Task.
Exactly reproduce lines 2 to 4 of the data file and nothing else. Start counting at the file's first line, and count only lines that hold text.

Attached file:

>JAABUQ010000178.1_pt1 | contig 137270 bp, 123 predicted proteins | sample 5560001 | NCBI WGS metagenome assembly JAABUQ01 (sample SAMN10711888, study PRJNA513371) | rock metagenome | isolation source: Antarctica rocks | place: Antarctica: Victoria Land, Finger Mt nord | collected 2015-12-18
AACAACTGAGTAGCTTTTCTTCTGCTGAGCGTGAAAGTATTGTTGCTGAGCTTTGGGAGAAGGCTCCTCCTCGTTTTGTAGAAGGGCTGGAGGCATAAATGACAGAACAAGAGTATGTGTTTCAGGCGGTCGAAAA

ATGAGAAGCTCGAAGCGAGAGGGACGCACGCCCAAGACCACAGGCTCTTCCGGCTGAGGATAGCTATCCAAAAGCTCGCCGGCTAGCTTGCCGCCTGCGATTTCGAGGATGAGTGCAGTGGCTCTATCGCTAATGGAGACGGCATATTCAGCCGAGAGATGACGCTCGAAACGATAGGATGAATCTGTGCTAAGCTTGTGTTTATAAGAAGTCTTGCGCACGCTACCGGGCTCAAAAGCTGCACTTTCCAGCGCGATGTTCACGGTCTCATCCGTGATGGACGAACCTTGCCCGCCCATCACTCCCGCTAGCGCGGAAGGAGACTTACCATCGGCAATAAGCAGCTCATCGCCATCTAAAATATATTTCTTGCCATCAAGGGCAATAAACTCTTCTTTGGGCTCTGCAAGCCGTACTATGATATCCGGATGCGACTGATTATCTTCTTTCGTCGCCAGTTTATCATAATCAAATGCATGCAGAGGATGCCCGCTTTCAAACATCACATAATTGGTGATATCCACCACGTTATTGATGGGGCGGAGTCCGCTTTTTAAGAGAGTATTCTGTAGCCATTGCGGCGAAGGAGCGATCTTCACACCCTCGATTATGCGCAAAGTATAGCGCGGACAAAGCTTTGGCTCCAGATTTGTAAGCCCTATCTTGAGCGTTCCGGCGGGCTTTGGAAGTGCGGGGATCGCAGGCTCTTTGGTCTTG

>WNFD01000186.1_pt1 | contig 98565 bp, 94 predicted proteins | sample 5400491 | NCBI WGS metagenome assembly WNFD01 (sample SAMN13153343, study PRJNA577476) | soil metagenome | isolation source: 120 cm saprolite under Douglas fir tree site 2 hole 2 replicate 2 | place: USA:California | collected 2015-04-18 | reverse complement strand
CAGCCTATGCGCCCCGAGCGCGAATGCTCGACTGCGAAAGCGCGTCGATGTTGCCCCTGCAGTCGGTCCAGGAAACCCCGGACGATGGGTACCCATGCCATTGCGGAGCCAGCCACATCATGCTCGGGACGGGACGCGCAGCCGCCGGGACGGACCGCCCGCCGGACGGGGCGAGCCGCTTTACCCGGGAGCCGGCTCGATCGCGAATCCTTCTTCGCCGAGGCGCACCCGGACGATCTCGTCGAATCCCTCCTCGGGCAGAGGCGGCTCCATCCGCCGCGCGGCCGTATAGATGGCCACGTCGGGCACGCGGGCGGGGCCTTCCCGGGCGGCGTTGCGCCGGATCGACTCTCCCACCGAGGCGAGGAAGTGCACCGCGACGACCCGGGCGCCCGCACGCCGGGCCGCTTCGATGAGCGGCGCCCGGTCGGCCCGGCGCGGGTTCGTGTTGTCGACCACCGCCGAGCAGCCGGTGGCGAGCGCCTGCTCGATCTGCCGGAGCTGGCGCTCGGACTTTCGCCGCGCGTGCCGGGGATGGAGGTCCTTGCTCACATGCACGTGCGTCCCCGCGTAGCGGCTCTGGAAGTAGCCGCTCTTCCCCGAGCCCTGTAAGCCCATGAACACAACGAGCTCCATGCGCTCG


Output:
AACAACTGAGTAGCTTTTCTTCTGCTGAGCGTGAAAGTATTGTTGCTGAGCTTTGGGAGAAGGCTCCTCCTCGTTTTGTAGAAGGGCTGGAGGCATAAATGACAGAACAAGAGTATGTGTTTCAGGCGGTCGAAAA

ATGAGAAGCTCGAAGCGAGAGGGACGCACGCCCAAGACCACAGGCTCTTCCGGCTGAGGATAGCTATCCAAAAGCTCGCCGGCTAGCTTGCCGCCTGCGATTTCGAGGATGAGTGCAGTGGCTCTATCGCTAATGGAGACGGCATATTCAGCCGAGAGATGACGCTCGAAACGATAGGATGAATCTGTGCTAAGCTTGTGTTTATAAGAAGTCTTGCGCACGCTACCGGGCTCAAAAGCTGCACTTTCCAGCGCGATGTTCACGGTCTCATCCGTGATGGACGAACCTTGCCCGCCCATCACTCCCGCTAGCGCGGAAGGAGACTTACCATCGGCAATAAGCAGCTCATCGCCATCTAAAATATATTTCTTGCCATCAAGGGCAATAAACTCTTCTTTGGGCTCTGCAAGCCGTACTATGATATCCGGATGCGACTGATTATCTTCTTTCGTCGCCAGTTTATCATAATCAAATGCATGCAGAGGATGCCCGCTTTCAAACATCACATAATTGGTGATATCCACCACGTTATTGATGGGGCGGAGTCCGCTTTTTAAGAGAGTATTCTGTAGCCATTGCGGCGAAGGAGCGATCTTCACACCCTCGATTATGCGCAAAGTATAGCGCGGACAAAGCTTTGGCTCCAGATTTGTAAGCCCTATCTTGAGCGTTCCGGCGGGCTTTGGAAGTGCGGGGATCGCAGGCTCTTTGGTCTTG

>WNFD01000186.1_pt1 | contig 98565 bp, 94 predicted proteins | sample 5400491 | NCBI WGS metagenome assembly WNFD01 (sample SAMN13153343, study PRJNA577476) | soil metagenome | isolation source: 120 cm saprolite under Douglas fir tree site 2 hole 2 replicate 2 | place: USA:California | collected 2015-04-18 | reverse complement strand